After coming home from a trip, I like to make a dish that reminds me of the place I visited, just so I can keep the vacation buzz lasting months after my return.
So when I recently finished processing the 2,000 images I took from my recent Australian adventure, I felt I wanted more to remember my experience. So that’s when I decided to make chili pickled mussels.
Sydney was the first place I’d seen pickled mussels. I love mussels, but have always eaten them fresh and cooked the French way in broth. But apparently pickled mussels are pretty common in Australia because I saw them on various restaurant menus in my later stops in Perth and Melbourne, and even saw them at the local delis, especially chili pickled mussels.
It’s probably because Australians have such easy access to plentiful fresh mussels that they have to think of other ways to keep them. While I’m still a fan of mussels in broth, the pickled version is a nice way to keep mussels to enjoy all week, especially if you’re living alone and can’t eat a whole bag of mussels in one sitting.
Chili pickled mussels just add a bit of a kick, and I had a bunch of Thai chilies to use. In Australia, chili mussels are often a bar snack or appetizer, so for me I paired it with a smashed fava bean bruschetta to provide some richness from the bean paste to complement the vinegary mussels. (If you don’t like fava beans, you can use any other beans that are in season, such as English peas.)
What would you eat with chili pickled mussels?
Chili Pickled Mussels
Makes four servings
1 lb. bag of fresh live mussels
1 cup mussel juice or water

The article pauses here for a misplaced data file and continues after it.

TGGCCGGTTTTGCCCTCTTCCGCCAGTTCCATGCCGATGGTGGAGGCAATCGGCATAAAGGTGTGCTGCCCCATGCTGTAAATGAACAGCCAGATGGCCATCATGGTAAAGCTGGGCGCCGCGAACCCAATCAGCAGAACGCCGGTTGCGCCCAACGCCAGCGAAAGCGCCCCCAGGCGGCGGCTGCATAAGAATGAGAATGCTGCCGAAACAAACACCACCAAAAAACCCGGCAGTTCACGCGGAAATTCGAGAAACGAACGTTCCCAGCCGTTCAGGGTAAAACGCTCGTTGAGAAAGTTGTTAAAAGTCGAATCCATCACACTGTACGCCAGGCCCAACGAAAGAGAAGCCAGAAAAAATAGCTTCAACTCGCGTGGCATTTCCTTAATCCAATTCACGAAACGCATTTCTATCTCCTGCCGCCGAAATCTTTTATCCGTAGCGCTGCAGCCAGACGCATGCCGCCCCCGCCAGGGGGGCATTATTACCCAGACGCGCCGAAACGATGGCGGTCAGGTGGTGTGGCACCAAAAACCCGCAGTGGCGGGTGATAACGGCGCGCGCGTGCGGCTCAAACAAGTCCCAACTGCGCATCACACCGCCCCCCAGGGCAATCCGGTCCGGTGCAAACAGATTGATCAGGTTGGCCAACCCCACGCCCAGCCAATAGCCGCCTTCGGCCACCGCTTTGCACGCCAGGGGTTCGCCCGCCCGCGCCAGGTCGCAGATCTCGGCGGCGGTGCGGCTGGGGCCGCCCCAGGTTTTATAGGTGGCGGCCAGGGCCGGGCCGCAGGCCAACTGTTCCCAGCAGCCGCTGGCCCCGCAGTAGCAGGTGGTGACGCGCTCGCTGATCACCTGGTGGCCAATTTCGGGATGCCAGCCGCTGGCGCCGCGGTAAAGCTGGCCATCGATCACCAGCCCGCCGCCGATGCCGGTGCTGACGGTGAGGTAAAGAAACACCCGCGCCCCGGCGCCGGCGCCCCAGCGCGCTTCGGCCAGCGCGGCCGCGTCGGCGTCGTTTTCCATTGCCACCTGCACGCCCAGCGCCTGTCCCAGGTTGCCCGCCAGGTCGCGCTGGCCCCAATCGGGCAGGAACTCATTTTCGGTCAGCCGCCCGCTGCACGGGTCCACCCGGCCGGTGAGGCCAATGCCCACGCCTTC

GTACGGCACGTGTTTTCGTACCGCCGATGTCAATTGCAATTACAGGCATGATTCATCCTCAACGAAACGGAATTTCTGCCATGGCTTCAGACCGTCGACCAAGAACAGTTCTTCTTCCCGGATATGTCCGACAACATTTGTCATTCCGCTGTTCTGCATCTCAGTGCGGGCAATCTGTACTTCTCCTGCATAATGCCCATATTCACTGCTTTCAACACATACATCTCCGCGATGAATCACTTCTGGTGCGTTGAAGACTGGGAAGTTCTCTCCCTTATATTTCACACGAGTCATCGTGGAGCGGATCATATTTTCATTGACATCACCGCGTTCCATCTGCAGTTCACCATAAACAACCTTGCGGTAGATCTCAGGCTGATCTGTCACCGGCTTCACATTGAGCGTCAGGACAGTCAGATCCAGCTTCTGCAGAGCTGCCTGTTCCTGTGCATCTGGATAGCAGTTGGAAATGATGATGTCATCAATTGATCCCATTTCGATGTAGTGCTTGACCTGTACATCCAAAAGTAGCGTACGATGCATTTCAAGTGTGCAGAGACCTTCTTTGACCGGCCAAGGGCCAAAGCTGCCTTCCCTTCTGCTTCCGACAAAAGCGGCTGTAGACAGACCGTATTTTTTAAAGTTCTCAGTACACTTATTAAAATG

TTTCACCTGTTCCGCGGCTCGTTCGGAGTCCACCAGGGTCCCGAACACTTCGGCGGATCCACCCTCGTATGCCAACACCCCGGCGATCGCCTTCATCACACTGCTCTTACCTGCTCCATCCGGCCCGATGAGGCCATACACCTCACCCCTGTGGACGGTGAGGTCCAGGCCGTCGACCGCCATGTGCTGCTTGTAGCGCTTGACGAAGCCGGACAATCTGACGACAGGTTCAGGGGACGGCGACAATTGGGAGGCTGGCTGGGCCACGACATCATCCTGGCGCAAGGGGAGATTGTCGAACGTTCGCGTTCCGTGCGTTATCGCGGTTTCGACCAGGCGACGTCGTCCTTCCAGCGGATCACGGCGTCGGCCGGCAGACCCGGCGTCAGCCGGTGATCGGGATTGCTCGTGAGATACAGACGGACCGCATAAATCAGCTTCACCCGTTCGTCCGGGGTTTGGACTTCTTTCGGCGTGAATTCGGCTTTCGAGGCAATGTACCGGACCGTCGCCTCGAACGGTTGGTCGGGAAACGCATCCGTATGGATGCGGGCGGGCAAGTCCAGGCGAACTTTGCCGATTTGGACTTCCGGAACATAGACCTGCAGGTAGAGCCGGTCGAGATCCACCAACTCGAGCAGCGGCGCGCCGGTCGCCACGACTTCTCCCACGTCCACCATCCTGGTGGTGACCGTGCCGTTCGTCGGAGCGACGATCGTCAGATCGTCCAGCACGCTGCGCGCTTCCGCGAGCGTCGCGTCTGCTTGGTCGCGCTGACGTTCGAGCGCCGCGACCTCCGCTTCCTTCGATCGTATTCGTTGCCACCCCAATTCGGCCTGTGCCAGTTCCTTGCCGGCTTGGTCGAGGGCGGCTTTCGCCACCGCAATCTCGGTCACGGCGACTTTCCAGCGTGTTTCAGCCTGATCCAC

½ cup distilled white vinegar
¼ cup sugar
2 or 3 Thai chilies, seeds removed and diced finely
Prep your mussels by scrubbing the shells and removing the “beard” that might be sticking out. You can cook the mussels either by steaming them or quickly sautéing them with some water. You basically want to cook the mussels so they pop open. The juices you’ll keep to use as part of the pickling juice.
I quickly sautéed my mussels by warming a pot over the stove top on medium high, and then adding the mussels when the pot was hot. The mussels will sizzle (if your pot is indeed hot) and then add a cup of water or broth. Cover the pot for about 5 minutes until the mussels pop open. (Do not eat any mussels that won’t open.)
Remove the mussels and place in bowl to cool. Reserve the mussel juice (about 1 cup) from the pot by pouring it through a sieve to avoid any grit from the mussels.
When the mussels are cool, remove the meat from the shell. Discard the shells.
In a bowl, blend the mussel juice, white vinegar, sugar, and finely diced Thai chilies. Then place mussels into a sterilized jar and cover with the pickled juice, pouring enough to cover all the mussels. Refrigerate and enjoy after 24 hours.
Smashed Fava Beans Bruschetta
Makes 2 servings
1 lb. fresh fava beans
Juice from half a lemon
1 radish (such as French breakfast radishes), thinly sliced
Pecorino cheese, grated
Slices of your favorite bread
Remove the fava beans from the pod and then bring a pot of water to boil. Add the fava beans and cook with a pinch of salt for about 20 minutes until the beans are soft. When done, drain and let sit in bowl of cold water until you can handle them. Then remove the outer skin of the fava bean, saving the bean inside.
Just like making guacamole, smash the fava beans in a bowl with a wooden spoon or spatula to the consistency you want (I like to keep mine a bit chunky where you can still see a few bean pieces). Add a pinch of salt and pepper and lemon juice, mixing well.
Assemble your bruschetta by toasting two slices of bread, then spreading the fava bean on top. Grate some of the pecorino cheese on top and finish with slices of radish. Serve immediately.
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